Shakespeare Electronic Conference, Vol. 1, No. 13. Thursday, 2 Aug 1990.
Date:        [August 1, 1990]
From:        [Thomas Clayton <TSC@UMNACVX>]
Subject:     [Modern Interpretations; Moralizing; Critical Theory]
    This is all too  fast for me, and  I have no business  in it.
And being about to leave the hemisphere and e-mail for six weeks,
I was determined to be a silent reader of the interesting discus-
sion on Shakespearian production  I have been following  (through
SEC 1.8), but Stephen Matsuba's comments on critical  predisposi-
tions  (SEC  1.8)  elicited  these  few impressions on theory and
practice that may safely  be ignored, especially since  they take
almost NO account of 1.10-12, but see postscript (par. 8).
    1. One of the things  I like about the term  "predisposition"
is that it enables  a personal emphasis wanting  in objectivistic
terms like "basic assumptions." We (perhaps not you but I)  think
in part as psychologically predetermined to think, as well as  by
education  and  experience,  and  according  to  the matter under
investigation and  the 'methods'  available for  analysing it.  A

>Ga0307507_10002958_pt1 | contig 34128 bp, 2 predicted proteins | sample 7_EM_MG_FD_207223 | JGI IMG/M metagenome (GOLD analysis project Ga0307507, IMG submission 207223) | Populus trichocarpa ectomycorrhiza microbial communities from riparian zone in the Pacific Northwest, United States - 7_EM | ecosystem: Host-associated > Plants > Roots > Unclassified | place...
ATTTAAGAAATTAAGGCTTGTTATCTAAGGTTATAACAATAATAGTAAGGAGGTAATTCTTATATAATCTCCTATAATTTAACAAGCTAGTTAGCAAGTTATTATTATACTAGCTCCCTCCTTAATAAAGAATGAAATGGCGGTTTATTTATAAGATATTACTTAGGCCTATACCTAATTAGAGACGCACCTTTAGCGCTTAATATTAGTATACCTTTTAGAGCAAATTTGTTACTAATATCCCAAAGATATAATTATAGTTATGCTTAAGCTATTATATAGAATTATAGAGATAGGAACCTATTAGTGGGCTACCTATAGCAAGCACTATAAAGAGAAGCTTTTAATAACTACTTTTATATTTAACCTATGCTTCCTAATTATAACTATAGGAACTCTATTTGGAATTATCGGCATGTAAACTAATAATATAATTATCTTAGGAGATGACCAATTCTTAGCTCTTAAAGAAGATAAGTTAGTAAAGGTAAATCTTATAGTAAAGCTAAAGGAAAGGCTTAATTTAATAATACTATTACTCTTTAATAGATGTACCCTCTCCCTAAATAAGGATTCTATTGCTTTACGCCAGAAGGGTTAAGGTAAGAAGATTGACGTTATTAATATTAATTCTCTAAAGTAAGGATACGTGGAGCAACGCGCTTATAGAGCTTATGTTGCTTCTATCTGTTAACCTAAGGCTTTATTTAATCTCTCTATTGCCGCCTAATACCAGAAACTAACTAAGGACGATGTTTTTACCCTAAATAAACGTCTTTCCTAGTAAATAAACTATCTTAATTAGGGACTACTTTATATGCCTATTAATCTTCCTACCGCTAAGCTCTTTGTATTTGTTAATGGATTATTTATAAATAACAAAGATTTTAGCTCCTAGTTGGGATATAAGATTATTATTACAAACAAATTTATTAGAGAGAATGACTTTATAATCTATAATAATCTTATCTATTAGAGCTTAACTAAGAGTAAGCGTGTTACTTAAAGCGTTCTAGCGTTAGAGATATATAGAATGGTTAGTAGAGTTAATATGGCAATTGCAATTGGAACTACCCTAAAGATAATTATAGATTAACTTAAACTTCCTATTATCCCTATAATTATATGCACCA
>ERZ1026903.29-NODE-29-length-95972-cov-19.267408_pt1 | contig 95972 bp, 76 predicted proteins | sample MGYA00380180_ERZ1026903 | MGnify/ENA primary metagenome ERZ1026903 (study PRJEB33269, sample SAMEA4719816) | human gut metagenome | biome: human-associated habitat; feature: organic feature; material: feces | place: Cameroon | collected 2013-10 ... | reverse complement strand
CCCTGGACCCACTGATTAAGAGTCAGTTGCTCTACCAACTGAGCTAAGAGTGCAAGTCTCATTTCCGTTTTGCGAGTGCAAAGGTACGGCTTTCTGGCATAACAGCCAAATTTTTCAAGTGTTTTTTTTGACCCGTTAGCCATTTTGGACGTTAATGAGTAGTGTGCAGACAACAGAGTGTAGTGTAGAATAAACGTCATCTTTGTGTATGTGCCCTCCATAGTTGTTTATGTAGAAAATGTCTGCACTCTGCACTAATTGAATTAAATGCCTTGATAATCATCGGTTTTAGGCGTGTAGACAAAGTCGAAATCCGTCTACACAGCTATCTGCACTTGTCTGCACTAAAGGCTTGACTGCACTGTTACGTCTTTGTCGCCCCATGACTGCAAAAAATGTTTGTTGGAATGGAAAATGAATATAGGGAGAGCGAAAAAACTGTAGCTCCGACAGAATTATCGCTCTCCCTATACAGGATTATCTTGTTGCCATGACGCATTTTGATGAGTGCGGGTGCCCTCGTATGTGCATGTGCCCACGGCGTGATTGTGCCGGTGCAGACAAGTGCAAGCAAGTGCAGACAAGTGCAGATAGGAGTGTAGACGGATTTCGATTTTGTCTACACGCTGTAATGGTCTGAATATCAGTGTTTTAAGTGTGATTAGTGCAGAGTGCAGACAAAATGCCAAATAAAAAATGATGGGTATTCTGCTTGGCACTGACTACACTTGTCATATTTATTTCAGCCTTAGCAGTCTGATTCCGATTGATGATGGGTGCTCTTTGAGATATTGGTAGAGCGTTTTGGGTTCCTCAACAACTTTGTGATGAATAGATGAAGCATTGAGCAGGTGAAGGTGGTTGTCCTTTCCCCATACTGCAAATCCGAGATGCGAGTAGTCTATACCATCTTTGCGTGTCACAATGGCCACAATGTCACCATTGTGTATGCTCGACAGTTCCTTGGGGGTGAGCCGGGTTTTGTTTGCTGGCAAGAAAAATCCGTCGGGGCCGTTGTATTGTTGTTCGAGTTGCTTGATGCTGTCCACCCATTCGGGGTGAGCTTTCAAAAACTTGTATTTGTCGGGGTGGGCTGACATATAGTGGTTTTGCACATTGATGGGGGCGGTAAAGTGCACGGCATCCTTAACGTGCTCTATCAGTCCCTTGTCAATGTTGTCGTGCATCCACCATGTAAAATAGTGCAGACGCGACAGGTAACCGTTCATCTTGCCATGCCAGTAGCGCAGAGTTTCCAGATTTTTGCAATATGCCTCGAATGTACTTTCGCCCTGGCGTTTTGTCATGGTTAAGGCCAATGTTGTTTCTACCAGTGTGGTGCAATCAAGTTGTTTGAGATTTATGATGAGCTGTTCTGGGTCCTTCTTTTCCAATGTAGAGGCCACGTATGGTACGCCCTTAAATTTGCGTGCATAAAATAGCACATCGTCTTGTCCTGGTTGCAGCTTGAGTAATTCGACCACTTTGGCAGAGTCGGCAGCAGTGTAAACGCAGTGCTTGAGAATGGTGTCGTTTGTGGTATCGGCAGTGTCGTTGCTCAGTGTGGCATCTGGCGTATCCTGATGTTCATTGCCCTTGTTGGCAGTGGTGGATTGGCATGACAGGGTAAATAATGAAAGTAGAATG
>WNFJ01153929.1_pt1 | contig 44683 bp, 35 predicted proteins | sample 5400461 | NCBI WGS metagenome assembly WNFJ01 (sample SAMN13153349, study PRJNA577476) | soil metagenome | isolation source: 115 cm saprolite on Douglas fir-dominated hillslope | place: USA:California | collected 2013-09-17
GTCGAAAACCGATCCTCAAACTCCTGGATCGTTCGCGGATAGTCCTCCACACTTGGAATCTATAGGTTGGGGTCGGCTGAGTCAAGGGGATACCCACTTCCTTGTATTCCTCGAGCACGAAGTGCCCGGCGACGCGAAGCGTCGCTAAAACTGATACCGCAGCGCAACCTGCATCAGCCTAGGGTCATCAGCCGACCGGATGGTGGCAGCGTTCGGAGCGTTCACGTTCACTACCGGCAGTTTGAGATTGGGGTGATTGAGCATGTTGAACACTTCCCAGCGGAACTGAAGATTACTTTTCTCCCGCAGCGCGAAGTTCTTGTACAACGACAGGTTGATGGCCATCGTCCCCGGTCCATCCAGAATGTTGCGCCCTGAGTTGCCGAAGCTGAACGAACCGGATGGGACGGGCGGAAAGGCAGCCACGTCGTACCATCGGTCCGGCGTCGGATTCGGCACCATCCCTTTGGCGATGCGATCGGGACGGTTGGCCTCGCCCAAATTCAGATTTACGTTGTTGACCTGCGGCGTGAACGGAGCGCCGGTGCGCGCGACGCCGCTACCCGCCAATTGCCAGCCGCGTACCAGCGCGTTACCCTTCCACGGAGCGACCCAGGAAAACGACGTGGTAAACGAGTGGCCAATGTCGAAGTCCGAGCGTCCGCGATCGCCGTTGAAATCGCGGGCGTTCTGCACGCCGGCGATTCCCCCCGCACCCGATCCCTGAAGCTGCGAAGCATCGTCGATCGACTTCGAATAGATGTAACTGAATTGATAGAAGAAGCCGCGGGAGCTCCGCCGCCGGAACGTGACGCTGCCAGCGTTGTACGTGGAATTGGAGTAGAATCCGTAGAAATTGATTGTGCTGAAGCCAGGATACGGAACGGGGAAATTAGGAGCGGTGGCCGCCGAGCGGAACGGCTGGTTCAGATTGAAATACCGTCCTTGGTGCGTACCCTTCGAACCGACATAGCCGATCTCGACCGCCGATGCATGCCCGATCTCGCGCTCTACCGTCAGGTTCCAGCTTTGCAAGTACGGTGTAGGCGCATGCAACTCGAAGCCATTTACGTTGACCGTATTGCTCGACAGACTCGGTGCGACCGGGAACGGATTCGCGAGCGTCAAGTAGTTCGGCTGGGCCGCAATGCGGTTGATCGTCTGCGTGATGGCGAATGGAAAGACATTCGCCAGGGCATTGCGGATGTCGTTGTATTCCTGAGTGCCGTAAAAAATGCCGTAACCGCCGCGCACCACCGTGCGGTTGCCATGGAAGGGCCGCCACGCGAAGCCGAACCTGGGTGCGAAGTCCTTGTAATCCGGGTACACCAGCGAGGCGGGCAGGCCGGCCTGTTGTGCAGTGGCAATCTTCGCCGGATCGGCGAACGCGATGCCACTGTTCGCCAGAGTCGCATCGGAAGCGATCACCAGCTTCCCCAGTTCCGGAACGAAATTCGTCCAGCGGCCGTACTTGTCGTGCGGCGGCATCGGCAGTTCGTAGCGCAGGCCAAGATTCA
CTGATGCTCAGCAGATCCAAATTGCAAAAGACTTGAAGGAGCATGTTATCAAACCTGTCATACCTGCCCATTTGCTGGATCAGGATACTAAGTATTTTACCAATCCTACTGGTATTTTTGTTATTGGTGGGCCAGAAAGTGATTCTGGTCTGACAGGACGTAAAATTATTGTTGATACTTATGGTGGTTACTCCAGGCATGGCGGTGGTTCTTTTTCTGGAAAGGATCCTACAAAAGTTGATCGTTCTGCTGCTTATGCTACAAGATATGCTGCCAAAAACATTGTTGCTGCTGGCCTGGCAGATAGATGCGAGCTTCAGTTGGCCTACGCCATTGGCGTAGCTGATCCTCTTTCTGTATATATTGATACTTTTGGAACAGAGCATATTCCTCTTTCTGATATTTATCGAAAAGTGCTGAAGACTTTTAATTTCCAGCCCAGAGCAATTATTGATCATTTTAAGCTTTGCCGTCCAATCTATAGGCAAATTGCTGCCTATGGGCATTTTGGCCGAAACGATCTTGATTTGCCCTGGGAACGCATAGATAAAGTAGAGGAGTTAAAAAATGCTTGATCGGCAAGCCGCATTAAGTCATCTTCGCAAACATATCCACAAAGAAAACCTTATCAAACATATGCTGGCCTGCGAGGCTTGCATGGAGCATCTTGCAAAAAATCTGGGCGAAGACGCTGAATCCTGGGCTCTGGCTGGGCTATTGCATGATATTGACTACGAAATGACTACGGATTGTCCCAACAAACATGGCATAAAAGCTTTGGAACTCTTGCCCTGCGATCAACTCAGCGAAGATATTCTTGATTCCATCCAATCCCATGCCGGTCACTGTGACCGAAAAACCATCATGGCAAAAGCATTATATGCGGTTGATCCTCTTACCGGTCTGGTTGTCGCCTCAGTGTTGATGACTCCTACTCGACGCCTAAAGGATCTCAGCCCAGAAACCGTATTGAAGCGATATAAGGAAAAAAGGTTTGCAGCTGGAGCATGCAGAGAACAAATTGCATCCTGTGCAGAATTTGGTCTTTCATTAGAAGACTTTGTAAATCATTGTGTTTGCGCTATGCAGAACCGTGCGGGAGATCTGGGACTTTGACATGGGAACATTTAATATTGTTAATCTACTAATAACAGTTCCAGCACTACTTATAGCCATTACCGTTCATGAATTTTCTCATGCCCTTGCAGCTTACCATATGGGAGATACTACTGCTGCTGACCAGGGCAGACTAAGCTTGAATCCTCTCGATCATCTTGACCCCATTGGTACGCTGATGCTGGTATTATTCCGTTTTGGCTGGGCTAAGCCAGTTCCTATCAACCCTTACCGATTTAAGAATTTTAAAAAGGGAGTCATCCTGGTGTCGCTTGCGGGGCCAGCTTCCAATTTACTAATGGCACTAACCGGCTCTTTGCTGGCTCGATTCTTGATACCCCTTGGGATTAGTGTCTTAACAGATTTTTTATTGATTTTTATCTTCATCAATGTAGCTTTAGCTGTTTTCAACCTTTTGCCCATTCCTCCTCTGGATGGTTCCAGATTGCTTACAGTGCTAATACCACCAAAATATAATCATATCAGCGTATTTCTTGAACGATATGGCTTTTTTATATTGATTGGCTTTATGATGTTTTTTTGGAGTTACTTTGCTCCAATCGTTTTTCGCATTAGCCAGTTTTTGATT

persistent   concern   with   production   arises  in  part  from
predisposition. (So what?)
    2. It is quite possible  to assume the theory and  ignore the
predispositions as  such and  yet have  a productive discussion--
provided  those  discussing  share  (or  tolerate differences in)
these. That was pretty much  the case with Leavis and  the *Scru-
tiny* critics, for example (whom it  is too easy to whip), as  it
is for all coterie critics  (the current ones are carressed).  It
was the case with many Shakespeare critics of most schools up  to
the mid seventies;  and it seemed  mostly to be  the case in  the
earlier SEC exchanges,  of which I  was tempted to  ask, however,
'successful' for whom and at what? 'Works' (on) what or whom, and
how?  'Legitimate'  ditto?  (if  the  notion  of  'legitimacy' is
accepted; it is by  me, but I am  in no position to  impose it ex
cathedra, nor is anyone else,  for those who deny the  legitimacy
and authority of a cathedra).
    3. Asking questions like  'wherefore?' may lead quickly  away
from particular  plays, productions,  and criticism  and into the
world of theory (and what  SM calls 'the nature of  Shakespearian